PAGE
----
I neglected to mention in the last post that Ralph’s 4th great grandson, Henry Dayton, was also a beekeeper. Though there’s a good probability there were other beekeepers between Ralph Dayton and this Henry, these are the two that come to mind.
Born in 1792 to David and Chloe Dayton, Henry developed some of his Hadley Hill, NY fields for plowing, while others were thinned for pasturing cows and sheep in the meadow. Still other fields were planted with fruit trees (as did his ancestors), especially apple, whose early blossoms fed his honey bees and pollinators before the spring flowers arrived. Records indicate that Henry’s beekeeping produced over 100 pounds of marketable honey and wax annually. His wax was very desirable at market and was used to form foundations for the frames in his hive.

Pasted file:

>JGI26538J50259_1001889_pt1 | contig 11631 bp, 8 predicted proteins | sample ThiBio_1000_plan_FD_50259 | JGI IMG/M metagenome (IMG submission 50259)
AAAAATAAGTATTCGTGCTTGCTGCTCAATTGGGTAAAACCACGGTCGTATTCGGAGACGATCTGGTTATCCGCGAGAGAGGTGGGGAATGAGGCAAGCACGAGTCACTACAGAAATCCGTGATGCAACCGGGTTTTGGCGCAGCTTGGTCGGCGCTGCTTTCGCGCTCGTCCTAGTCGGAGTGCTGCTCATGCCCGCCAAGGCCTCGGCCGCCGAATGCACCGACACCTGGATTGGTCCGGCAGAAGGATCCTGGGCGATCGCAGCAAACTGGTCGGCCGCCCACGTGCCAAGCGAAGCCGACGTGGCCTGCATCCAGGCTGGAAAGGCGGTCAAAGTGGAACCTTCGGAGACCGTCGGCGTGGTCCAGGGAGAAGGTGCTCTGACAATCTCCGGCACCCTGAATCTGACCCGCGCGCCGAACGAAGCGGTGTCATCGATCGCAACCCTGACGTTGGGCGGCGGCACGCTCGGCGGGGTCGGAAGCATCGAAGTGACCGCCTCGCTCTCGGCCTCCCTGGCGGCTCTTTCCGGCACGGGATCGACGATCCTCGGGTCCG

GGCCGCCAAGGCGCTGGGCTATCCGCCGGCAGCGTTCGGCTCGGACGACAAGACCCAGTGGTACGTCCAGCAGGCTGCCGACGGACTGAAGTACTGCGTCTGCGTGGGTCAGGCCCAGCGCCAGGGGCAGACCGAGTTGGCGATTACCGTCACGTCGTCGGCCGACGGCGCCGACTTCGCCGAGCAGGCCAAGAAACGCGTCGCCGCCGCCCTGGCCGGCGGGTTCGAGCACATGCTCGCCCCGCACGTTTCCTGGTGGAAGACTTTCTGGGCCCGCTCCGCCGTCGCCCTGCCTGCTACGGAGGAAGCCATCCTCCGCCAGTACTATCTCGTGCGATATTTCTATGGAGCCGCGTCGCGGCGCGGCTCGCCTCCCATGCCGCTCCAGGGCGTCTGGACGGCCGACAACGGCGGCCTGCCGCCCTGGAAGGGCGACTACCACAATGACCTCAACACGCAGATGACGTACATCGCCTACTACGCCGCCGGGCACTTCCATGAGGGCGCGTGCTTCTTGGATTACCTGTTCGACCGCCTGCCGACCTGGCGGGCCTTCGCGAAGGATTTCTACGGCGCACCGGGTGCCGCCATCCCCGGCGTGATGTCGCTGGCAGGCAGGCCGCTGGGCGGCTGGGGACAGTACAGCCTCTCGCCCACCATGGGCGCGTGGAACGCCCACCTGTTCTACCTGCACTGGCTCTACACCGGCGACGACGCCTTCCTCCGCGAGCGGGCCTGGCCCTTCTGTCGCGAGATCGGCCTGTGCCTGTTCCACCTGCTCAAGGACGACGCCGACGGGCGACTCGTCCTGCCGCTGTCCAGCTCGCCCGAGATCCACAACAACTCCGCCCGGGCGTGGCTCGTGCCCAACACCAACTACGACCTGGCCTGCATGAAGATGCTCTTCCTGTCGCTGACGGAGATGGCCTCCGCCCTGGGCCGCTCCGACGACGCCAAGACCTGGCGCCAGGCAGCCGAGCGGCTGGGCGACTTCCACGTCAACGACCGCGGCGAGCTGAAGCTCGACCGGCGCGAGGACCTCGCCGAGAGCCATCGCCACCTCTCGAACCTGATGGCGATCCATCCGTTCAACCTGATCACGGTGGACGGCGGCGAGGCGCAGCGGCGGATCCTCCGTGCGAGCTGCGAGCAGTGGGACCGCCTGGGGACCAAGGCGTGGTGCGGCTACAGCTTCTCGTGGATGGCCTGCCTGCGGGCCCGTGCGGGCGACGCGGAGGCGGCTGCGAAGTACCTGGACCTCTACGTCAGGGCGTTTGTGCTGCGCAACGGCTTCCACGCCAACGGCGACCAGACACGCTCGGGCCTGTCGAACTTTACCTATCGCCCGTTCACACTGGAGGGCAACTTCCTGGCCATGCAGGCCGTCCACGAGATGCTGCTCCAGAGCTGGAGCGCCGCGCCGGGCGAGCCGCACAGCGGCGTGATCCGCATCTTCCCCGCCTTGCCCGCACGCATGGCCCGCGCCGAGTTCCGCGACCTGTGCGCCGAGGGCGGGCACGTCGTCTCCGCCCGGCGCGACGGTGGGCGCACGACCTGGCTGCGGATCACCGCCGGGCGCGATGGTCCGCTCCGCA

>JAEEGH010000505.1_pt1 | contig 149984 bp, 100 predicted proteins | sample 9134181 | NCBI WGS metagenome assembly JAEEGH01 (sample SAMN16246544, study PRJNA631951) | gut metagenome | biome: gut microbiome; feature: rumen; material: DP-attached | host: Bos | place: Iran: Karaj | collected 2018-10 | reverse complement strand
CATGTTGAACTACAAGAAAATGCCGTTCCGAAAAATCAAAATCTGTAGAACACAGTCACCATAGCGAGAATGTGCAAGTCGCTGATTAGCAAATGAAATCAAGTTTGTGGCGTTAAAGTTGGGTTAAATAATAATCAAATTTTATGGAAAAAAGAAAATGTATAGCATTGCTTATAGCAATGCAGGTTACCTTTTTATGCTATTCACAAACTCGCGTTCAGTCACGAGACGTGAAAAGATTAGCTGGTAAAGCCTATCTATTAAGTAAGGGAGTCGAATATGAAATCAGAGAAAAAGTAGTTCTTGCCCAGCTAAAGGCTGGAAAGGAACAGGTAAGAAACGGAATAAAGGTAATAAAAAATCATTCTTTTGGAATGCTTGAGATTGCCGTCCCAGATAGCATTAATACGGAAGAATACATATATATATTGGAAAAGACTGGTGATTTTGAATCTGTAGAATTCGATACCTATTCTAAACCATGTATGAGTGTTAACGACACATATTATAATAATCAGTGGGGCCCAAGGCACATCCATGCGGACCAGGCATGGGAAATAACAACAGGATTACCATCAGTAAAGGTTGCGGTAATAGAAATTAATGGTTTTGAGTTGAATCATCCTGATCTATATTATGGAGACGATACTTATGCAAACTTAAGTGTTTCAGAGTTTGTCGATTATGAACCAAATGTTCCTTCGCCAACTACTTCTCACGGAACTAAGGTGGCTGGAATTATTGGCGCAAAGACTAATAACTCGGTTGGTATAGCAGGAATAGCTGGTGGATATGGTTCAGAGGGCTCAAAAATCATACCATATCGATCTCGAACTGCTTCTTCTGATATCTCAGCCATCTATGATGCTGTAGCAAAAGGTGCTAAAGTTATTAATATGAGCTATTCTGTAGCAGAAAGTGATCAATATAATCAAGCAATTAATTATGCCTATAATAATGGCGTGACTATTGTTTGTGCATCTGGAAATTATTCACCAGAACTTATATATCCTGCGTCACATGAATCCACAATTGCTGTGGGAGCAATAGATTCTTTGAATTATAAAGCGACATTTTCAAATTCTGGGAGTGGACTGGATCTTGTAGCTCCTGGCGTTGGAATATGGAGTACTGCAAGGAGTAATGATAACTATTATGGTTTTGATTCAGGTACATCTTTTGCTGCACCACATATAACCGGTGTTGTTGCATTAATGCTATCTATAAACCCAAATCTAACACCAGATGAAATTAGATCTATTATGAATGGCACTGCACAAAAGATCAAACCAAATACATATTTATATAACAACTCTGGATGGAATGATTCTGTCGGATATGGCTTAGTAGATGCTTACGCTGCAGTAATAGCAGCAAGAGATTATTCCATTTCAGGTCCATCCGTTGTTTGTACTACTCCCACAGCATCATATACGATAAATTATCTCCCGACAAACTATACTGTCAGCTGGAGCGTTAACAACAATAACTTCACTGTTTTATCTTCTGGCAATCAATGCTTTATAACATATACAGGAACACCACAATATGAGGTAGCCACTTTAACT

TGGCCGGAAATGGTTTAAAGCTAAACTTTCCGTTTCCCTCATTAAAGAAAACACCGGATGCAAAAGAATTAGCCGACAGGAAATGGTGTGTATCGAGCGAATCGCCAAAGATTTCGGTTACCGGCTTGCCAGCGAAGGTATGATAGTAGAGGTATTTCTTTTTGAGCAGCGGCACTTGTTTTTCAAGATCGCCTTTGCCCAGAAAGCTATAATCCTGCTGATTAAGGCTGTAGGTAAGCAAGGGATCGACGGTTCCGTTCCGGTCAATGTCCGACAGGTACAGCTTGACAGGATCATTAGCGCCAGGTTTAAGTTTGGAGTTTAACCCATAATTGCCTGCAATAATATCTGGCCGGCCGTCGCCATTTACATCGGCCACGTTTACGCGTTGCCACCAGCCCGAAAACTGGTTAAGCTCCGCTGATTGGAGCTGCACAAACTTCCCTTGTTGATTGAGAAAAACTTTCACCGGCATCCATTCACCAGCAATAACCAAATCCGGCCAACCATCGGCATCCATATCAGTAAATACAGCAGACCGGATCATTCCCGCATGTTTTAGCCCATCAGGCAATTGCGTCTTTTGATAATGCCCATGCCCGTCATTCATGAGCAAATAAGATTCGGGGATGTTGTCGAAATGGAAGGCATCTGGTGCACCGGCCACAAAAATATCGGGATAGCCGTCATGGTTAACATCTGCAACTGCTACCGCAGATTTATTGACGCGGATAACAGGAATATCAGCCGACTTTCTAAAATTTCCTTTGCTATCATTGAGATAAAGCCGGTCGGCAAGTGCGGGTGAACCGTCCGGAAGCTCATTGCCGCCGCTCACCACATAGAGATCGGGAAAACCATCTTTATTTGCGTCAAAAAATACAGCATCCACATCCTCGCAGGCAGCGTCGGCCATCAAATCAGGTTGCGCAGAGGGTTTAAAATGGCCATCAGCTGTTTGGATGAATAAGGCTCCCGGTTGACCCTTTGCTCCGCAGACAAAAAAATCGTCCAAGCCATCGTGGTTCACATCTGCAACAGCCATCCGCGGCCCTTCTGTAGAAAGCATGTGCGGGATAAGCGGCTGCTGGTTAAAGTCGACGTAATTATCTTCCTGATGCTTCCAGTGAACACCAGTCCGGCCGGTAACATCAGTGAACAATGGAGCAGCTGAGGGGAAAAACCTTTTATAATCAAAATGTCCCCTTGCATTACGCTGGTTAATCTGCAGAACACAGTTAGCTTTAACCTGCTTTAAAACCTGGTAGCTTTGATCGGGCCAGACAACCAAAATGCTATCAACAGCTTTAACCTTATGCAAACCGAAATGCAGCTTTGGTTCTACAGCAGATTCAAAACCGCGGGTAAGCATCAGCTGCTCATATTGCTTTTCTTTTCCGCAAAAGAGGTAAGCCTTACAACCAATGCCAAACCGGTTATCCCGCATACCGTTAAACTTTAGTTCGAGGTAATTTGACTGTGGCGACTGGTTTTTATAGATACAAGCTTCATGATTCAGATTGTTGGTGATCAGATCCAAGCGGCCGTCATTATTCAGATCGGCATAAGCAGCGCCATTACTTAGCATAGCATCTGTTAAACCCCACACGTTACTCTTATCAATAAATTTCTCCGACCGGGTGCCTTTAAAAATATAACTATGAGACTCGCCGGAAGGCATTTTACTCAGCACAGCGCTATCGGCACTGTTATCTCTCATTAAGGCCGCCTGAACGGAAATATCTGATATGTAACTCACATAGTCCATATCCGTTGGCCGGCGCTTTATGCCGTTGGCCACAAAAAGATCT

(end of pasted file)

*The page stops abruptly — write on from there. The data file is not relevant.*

For more information, see the Census of 1855, and for farm inventory and data, refer to the tables for Christie Ann, Silas and Telam (also Telem, Telim) in the Agriculture and Domestic Manufactures, Agricultural Statistics from Hadley, June 12, 1855.